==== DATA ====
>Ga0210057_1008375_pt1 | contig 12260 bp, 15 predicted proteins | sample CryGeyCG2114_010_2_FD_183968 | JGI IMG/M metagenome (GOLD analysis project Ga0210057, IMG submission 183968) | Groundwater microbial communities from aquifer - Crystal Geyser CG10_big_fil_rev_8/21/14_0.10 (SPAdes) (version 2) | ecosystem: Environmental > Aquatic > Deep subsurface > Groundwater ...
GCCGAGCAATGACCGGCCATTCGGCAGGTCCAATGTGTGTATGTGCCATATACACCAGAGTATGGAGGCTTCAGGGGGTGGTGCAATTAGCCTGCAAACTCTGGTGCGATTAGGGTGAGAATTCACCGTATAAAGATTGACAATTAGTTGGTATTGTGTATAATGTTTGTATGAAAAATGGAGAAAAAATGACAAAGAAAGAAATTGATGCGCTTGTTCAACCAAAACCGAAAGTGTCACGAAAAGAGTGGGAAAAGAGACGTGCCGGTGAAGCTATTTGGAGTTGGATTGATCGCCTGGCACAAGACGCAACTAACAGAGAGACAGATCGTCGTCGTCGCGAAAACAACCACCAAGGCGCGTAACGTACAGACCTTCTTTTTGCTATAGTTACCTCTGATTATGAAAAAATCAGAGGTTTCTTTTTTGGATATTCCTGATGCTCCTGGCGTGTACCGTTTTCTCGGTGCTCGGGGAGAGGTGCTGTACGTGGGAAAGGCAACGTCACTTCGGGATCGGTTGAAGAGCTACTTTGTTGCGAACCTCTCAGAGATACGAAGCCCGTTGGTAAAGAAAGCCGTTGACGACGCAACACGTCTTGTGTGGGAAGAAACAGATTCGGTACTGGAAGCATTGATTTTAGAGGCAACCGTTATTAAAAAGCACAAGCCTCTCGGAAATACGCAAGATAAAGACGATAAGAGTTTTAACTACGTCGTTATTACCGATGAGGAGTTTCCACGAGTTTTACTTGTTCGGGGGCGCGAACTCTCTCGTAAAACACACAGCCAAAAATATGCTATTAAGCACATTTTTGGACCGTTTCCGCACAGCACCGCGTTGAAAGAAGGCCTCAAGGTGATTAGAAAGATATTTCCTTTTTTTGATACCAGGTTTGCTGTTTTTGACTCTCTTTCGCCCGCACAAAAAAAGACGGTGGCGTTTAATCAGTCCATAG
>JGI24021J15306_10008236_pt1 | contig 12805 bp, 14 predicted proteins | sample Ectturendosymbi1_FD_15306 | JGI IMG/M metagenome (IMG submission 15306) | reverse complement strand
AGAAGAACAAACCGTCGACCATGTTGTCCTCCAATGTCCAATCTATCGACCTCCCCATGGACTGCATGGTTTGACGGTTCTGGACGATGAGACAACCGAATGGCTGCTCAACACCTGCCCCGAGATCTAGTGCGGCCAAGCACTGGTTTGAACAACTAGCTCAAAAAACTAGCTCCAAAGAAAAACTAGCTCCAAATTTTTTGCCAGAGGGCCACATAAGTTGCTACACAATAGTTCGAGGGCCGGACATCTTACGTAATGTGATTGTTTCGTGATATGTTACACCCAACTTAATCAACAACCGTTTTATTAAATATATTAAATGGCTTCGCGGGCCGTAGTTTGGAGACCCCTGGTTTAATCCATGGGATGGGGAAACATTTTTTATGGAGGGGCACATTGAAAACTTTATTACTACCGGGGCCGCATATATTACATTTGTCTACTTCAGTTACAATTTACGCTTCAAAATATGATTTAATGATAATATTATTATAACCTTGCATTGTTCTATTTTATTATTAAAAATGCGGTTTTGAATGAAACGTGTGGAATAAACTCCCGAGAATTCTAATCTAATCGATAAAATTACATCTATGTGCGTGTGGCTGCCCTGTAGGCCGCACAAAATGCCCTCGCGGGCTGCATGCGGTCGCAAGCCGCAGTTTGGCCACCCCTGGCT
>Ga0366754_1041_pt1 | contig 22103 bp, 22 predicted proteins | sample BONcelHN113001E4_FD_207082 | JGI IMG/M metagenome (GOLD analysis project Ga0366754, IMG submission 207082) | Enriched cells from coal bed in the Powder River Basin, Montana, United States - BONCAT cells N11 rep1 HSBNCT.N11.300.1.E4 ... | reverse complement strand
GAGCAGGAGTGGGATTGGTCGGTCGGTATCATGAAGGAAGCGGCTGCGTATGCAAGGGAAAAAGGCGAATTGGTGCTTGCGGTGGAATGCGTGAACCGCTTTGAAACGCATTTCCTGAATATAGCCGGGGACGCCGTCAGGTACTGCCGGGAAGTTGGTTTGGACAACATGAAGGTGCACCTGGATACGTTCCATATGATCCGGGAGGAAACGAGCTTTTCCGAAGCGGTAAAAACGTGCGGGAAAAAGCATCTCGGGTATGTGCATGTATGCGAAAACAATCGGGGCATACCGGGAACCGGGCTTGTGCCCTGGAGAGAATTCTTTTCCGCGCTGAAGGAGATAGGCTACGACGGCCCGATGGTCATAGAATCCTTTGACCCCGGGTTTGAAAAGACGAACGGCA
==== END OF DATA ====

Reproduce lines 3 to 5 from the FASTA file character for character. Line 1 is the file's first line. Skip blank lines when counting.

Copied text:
>JGI24021J15306_10008236_pt1 | contig 12805 bp, 14 predicted proteins | sample Ectturendosymbi1_FD_15306 | JGI IMG/M metagenome (IMG submission 15306) | reverse complement strand
AGAAGAACAAACCGTCGACCATGTTGTCCTCCAATGTCCAATCTATCGACCTCCCCATGGACTGCATGGTTTGACGGTTCTGGACGATGAGACAACCGAATGGCTGCTCAACACCTGCCCCGAGATCTAGTGCGGCCAAGCACTGGTTTGAACAACTAGCTCAAAAAACTAGCTCCAAAGAAAAACTAGCTCCAAATTTTTTGCCAGAGGGCCACATAAGTTGCTACACAATAGTTCGAGGGCCGGACATCTTACGTAATGTGATTGTTTCGTGATATGTTACACCCAACTTAATCAACAACCGTTTTATTAAATATATTAAATGGCTTCGCGGGCCGTAGTTTGGAGACCCCTGGTTTAATCCATGGGATGGGGAAACATTTTTTATGGAGGGGCACATTGAAAACTTTATTACTACCGGGGCCGCATATATTACATTTGTCTACTTCAGTTACAATTTACGCTTCAAAATATGATTTAATGATAATATTATTATAACCTTGCATTGTTCTATTTTATTATTAAAAATGCGGTTTTGAATGAAACGTGTGGAATAAACTCCCGAGAATTCTAATCTAATCGATAAAATTACATCTATGTGCGTGTGGCTGCCCTGTAGGCCGCACAAAATGCCCTCGCGGGCTGCATGCGGTCGCAAGCCGCAGTTTGGCCACCCCTGGCT
>Ga0366754_1041_pt1 | contig 22103 bp, 22 predicted proteins | sample BONcelHN113001E4_FD_207082 | JGI IMG/M metagenome (GOLD analysis project Ga0366754, IMG submission 207082) | Enriched cells from coal bed in the Powder River Basin, Montana, United States - BONCAT cells N11 rep1 HSBNCT.N11.300.1.E4 ... | reverse complement strand